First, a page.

As more and more non-IT decision-makers are involved in the IT buying process, the tech content strategy should account not just for lead generation, but also further down the line. It needs to be tailored to engage different buying personas and equip internal sales reps to have a more in-depth understanding of the technical space and offerings. In this article, we’ll look at how to strategically think and design your technology services and products (TSP) content strategy to stay up to date with the current technology buying change rate.
The current state of affairs
Most TSPs nowadays have a more or less advanced content-driven demand flow implemented, to qualify and nurture leads. However, the consistent flow and strategy usually end once sales contact the lead, and regardless of the result, the specific contact might be kept in a list to receive mass-company email updates, with no real objective of making sure they get personalized content.
Even if the top-of-the-funnel content (aimed at capturing and qualifying leads) is tailored to different buying personas and functions in segmented industries, this represents just a small part of the whole battle. Videos, landing pages, eBooks, social media, whitepapers, eBooks, blog posts, webinars, and events help qualify leads but only a small percentage of these turn into actual deals.
What few TSP marketers do at the moment is to develop and offer the kind of content needed for the expanding needs for internal education and enablement purposes. It means keeping up with the changing and increasing demands of the business buyers now included in the process of IT purchases decisions. Sales and marketing are, in the end, the most critical functions to making sure any TSP company is meeting its growth targets.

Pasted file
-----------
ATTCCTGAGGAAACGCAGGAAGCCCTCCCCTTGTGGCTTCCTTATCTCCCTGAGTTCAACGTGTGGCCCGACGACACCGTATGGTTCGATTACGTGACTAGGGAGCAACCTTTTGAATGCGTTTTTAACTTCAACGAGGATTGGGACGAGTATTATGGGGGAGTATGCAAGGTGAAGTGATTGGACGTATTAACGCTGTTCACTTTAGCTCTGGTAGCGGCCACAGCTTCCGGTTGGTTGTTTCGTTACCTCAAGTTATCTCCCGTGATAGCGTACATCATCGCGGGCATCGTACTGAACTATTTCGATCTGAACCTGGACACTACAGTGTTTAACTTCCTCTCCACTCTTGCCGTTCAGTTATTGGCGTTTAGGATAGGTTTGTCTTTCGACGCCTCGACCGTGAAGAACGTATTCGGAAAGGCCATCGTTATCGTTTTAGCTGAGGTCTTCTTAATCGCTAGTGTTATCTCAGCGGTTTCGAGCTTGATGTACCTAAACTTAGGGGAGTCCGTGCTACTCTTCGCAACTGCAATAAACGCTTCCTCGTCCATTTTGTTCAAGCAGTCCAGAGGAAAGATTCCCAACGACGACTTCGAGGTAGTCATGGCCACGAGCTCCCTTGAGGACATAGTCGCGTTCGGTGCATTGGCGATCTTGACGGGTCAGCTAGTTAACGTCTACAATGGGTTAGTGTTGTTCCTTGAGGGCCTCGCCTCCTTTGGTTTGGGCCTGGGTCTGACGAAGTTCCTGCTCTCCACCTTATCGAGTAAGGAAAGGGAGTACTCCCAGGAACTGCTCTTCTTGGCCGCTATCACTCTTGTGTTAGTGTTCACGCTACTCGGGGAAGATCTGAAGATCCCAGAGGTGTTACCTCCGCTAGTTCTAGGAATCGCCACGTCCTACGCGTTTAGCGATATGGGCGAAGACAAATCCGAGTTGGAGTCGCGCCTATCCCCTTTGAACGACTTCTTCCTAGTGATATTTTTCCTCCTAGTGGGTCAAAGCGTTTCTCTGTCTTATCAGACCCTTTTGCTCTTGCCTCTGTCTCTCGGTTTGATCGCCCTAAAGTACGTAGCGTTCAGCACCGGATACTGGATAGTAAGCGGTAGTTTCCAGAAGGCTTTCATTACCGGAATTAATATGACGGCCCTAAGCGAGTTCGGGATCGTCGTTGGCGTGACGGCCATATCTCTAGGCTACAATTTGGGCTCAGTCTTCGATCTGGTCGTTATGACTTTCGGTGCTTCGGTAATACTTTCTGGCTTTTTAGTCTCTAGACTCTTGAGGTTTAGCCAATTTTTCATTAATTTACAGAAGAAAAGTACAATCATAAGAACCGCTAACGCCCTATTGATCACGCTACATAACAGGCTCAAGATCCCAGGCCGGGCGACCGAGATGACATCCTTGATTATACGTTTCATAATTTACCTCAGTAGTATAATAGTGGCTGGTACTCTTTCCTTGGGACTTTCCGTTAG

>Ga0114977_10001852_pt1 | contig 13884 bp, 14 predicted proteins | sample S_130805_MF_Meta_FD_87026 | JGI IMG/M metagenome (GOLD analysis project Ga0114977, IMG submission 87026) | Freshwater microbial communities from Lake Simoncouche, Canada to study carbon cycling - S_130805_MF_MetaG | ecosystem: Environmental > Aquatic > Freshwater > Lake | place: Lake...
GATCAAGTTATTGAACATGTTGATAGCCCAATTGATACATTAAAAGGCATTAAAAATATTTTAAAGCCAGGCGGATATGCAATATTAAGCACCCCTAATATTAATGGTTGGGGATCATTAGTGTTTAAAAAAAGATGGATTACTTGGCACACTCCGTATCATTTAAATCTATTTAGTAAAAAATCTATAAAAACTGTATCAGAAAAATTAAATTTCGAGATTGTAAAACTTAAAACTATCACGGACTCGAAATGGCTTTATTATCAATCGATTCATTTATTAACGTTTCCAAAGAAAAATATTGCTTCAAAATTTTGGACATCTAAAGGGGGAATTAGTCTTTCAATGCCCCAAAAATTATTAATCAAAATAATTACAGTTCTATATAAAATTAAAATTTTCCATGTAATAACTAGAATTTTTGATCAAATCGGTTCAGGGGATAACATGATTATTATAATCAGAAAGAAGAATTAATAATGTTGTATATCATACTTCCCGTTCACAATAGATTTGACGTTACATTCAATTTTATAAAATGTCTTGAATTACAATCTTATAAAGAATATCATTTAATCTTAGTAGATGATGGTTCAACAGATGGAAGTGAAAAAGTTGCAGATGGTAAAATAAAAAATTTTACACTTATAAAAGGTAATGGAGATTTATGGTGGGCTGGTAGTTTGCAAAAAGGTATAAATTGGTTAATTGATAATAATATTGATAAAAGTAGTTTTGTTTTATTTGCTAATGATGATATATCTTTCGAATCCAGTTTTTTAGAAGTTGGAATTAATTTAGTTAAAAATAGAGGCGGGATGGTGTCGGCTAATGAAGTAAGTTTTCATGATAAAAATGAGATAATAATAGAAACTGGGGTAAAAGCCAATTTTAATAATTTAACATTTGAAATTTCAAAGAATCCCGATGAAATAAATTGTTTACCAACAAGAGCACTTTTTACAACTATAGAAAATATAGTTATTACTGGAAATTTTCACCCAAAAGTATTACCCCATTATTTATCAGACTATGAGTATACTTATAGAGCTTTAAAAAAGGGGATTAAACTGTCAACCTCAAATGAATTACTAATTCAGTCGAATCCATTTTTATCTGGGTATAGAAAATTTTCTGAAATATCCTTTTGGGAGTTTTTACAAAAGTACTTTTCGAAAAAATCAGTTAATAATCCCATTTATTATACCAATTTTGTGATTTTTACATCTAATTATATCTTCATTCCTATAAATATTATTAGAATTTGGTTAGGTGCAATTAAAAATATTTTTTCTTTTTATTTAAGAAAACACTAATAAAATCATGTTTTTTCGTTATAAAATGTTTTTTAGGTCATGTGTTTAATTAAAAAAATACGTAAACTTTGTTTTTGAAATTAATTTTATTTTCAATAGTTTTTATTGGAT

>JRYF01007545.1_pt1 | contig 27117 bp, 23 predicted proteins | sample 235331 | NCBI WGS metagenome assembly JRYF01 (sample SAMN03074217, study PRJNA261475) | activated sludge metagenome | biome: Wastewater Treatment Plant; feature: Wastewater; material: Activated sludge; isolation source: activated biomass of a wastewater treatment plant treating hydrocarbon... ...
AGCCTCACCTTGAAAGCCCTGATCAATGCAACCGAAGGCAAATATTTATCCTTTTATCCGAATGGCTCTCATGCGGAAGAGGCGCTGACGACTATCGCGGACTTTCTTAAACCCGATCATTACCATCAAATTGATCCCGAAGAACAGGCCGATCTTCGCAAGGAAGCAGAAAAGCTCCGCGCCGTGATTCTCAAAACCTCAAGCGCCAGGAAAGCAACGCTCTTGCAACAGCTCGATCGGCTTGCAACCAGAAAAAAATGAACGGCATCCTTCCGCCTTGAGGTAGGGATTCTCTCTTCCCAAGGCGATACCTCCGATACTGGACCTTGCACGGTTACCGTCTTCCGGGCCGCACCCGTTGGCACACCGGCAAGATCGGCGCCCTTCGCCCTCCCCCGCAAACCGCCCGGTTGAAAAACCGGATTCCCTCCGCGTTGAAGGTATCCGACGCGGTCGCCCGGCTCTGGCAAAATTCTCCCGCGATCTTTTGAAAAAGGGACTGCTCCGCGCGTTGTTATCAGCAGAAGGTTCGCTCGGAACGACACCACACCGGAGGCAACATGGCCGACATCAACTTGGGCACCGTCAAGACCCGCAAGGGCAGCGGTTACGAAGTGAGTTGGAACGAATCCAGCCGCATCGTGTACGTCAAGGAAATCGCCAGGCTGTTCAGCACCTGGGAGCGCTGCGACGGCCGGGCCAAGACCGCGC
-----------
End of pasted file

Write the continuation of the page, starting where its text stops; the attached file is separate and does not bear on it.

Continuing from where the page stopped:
The next level
The content strategy to fit a tech company growth in the now (and future) aims to balance content creation appropriate for the identified buyer personas and roles, that spans from demand generation, lead nurturing, opportunity management and sales enablement. It needs to take into account the external-facing content but also the internal one used for different lead gen and sales roles.
Buying cycles have become increasingly complex nowadays, including new roles and personas in the process. The diagram below shows just how long and complicated this process can be and how vital validation and consensus are within the decision-making teams. IT buyers are still key decision-makers, but procurement, finance, legal, end-users, and experts are hard influencers in the process. Each one of these will not agree and buy into the process until they have their questions answered and their needs met. It means that TSPs need to drive value and build trust with all buyers involved, throughout all interactions. To be able to do so they need both valuable, personalized content for each of the persona involved in the buying process, but also be well informed and ready to clarify all questions the buyer might have.
While much content is produced to get a buyer to become a qualified lead or sign-up to be contacted, so for the top of the funnel, a lot more still needs to be produced once this lead is handed over to a sales rep to work on the opportunity. Likewise, more content needs to be designed for internal usage, so the sales teams can drive renewals or upsell and cross-sell with clients. This content shouldn’t be just some win/loss reports, competitive analysis, or customer-facing repurposed content.
The figure below maps some examples of content pieces that should be included in a proper content strategy to respond to the need of lead gen and marketing, sales education (enablement) and in-depth external-facing sales material. Case studies, analyst report and pricing guides are the kind of content pieces that are valuable and highly trusted in all areas and can be used at any moment throughout the sales funnel, given the prospect hasn’t seen them before.